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Baroclinically Unstable Geostrophic Turbulence in the Limits of Strong and Weak Bottom Ekman Friction: Application to Midocean Eddies

Baroclinically Unstable Geostrophic Turbulence in the Limits of Strong and Weak Bottom Ekman... This paper examines the plausibility of mesoscale eddy generation through local baroclinic instability of weak midocean gyre flows. The main tool is a statistically steady, two-layer quasigeostrophic turbulence model driven by an imposed, horizontally homogeneous, vertically sheared mean flow and dissipated by bottom Ekman friction. A wide range of friction strengths is investigated. In the weakly damped limit, flow is nearly barotropic, and the horizontal length scale of barotropic energy increases with decreasing friction, consistent with previous studies. The strongly damped limit, explored here for the first time, is equivalent barotropic (lower-layer velocities are nearly zero) and features an increase in the horizontal scale of potential energy with increasing friction. Current-meter data suggest that midocean eddies lie between the barotropic and equivalent barotropic limits. In accord with this suggestion, the moderately damped regime of the model compares well to observations of eddy amplitude, vertical structure, and horizontal scale, especially when stratification is surface intensified. A review of pertinent observations suggests that mesoscale eddies may indeed lie in the moderately damped limit. These arguments are first developed in f -plane simulations. Previous studies of beta-plane turbulence have had eastward mean flows, and in this case eddy energy has little sensitivity to friction. However, midocean gyre flows are generally nonzonal, and this nonzonality appears to be a significant factor in the production of energetic eddies. Beta-plane turbulence driven by nonzonal mean flows is sensitive to bottom friction, such that moderate damping is required for model eddies to compare well to observations, as on the f plane. A heuristic argument is presented in support of this similarity. http://www.deepdyve.com/assets/images/DeepDyve-Logo-lg.png Journal of Physical Oceanography American Meteorological Society

Baroclinically Unstable Geostrophic Turbulence in the Limits of Strong and Weak Bottom Ekman Friction: Application to Midocean Eddies

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Publisher
American Meteorological Society
Copyright
Copyright © 2003 American Meteorological Society
ISSN
1520-0485
DOI
10.1175/1520-0485(2004)034<2257:BUGTIT>2.0.CO;2
Publisher site
See Article on Publisher Site

Abstract

This paper examines the plausibility of mesoscale eddy generation through local baroclinic instability of weak midocean gyre flows. The main tool is a statistically steady, two-layer quasigeostrophic turbulence model driven by an imposed, horizontally homogeneous, vertically sheared mean flow and dissipated by bottom Ekman friction. A wide range of friction strengths is investigated. In the weakly damped limit, flow is nearly barotropic, and the horizontal length scale of barotropic energy increases with decreasing friction, consistent with previous studies. The strongly damped limit, explored here for the first time, is equivalent barotropic (lower-layer velocities are nearly zero) and features an increase in the horizontal scale of potential energy with increasing friction. Current-meter data suggest that midocean eddies lie between the barotropic and equivalent barotropic limits. In accord with this suggestion, the moderately damped regime of the model compares well to observations of eddy amplitude, vertical structure, and horizontal scale, especially when stratification is surface intensified. A review of pertinent observations suggests that mesoscale eddies may indeed lie in the moderately damped limit. These arguments are first developed in f -plane simulations. Previous studies of beta-plane turbulence have had eastward mean flows, and in this case eddy energy has little sensitivity to friction. However, midocean gyre flows are generally nonzonal, and this nonzonality appears to be a significant factor in the production of energetic eddies. Beta-plane turbulence driven by nonzonal mean flows is sensitive to bottom friction, such that moderate damping is required for model eddies to compare well to observations, as on the f plane. A heuristic argument is presented in support of this similarity.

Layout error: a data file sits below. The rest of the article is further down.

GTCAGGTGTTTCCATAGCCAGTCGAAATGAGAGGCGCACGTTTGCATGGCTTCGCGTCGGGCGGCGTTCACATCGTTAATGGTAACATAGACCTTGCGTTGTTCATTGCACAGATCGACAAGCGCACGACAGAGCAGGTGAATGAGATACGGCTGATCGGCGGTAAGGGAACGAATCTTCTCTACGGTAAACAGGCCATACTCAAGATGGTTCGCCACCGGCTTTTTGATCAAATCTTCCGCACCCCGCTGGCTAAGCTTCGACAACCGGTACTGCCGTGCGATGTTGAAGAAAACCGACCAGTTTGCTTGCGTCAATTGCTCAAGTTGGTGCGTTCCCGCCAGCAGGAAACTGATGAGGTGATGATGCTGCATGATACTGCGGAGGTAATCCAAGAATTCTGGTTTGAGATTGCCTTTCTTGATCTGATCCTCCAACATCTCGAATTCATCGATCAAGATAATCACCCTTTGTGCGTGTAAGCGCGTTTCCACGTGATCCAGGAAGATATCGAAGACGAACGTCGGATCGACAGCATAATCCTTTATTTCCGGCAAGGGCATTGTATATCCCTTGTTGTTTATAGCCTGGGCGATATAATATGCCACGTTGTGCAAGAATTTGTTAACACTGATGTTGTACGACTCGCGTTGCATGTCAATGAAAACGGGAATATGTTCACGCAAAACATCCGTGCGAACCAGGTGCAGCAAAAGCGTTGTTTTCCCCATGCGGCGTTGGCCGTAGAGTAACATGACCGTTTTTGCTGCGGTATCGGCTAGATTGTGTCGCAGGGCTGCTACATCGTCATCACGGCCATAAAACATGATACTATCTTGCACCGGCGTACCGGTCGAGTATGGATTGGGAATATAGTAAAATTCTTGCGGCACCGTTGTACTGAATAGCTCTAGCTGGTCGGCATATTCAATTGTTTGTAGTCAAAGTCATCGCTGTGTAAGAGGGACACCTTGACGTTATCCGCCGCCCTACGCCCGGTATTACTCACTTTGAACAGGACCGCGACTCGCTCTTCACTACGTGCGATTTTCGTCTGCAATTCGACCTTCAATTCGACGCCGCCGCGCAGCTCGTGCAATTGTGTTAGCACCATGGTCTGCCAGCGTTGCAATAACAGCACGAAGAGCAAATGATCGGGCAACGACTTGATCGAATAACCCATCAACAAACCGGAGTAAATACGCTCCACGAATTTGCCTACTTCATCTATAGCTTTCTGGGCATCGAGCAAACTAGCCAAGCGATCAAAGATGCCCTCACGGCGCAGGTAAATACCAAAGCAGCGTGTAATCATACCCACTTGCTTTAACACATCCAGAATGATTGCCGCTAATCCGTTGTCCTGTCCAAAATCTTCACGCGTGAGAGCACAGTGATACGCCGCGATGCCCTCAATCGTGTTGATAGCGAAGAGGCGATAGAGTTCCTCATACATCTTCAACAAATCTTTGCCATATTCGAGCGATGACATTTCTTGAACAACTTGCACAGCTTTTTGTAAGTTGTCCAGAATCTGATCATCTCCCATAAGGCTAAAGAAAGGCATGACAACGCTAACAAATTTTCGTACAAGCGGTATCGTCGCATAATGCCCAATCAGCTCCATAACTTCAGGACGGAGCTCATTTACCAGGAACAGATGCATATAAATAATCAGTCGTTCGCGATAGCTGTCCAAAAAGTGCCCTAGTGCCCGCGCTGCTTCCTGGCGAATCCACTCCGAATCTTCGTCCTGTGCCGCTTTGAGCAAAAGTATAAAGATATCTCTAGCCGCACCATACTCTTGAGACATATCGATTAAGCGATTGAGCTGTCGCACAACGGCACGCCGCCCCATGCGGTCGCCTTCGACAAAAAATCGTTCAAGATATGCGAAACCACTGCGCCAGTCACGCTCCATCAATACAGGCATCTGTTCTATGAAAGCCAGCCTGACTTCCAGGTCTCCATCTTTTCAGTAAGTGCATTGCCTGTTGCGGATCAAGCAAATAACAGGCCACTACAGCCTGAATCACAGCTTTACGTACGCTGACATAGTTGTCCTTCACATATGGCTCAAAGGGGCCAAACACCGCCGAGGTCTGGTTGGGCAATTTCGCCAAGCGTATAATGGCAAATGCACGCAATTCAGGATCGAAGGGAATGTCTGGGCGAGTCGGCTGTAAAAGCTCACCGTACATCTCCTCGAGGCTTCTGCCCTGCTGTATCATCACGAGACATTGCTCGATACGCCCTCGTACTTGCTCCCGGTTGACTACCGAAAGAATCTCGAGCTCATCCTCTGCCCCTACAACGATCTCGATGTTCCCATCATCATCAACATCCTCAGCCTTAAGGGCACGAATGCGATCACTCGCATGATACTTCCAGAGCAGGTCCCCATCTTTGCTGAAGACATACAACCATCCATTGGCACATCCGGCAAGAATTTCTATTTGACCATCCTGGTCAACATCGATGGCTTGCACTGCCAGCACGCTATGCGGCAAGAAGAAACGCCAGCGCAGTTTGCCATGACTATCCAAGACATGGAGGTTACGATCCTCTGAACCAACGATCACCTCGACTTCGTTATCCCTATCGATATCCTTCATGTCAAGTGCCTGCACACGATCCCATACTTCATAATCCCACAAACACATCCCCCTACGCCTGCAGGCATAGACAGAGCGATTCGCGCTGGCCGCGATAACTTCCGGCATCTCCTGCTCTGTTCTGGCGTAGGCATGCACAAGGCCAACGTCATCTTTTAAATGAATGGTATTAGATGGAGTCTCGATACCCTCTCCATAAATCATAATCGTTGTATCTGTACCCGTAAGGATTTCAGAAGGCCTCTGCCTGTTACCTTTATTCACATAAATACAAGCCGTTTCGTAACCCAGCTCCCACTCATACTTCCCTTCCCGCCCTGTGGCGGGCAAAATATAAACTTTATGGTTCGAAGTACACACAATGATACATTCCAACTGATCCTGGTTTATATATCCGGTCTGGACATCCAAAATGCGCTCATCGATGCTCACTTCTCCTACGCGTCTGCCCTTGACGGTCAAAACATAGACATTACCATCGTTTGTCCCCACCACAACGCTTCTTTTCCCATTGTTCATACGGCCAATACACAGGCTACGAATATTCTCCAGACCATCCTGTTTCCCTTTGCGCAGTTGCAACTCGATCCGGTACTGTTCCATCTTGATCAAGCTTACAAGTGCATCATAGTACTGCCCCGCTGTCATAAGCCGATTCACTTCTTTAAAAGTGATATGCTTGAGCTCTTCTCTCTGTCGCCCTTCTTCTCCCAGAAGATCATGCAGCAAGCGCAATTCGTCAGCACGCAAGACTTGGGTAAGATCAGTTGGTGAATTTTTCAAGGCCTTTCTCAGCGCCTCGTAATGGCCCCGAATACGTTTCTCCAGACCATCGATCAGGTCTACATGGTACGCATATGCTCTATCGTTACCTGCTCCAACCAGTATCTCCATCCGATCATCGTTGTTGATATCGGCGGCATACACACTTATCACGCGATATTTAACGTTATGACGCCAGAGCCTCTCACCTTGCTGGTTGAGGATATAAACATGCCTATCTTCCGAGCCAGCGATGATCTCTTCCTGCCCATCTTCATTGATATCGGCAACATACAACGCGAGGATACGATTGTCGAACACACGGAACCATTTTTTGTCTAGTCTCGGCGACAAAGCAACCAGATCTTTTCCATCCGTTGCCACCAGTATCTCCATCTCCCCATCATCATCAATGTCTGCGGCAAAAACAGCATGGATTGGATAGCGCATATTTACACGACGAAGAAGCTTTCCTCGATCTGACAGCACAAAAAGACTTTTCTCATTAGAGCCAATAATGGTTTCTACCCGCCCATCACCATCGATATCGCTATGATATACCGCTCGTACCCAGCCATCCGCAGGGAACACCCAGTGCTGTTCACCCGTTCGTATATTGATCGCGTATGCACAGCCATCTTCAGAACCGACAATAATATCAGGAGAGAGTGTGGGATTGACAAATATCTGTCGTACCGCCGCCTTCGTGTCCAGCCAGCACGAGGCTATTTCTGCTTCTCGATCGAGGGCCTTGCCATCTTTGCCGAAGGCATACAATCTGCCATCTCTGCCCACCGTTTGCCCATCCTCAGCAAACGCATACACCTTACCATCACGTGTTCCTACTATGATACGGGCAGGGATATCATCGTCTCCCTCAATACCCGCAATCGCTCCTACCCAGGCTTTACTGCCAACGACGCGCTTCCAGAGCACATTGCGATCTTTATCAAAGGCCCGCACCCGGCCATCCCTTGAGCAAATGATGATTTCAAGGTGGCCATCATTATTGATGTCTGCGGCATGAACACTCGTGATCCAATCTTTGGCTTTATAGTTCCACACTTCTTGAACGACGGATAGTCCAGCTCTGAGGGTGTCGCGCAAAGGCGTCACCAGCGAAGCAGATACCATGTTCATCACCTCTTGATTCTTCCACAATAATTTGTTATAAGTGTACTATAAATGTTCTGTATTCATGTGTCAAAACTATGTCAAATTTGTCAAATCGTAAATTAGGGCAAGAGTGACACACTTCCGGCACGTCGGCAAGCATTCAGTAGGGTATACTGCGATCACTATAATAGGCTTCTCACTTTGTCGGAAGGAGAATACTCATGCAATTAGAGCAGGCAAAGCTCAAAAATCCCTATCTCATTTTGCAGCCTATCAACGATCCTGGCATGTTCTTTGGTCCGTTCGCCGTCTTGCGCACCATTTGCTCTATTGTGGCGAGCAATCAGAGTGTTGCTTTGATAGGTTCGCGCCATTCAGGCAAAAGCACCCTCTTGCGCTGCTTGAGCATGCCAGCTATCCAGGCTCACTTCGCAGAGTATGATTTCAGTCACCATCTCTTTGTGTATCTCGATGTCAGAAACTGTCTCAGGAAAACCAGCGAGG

Journal

Journal of Physical OceanographyAmerican Meteorological Society

Published: Aug 4, 2003

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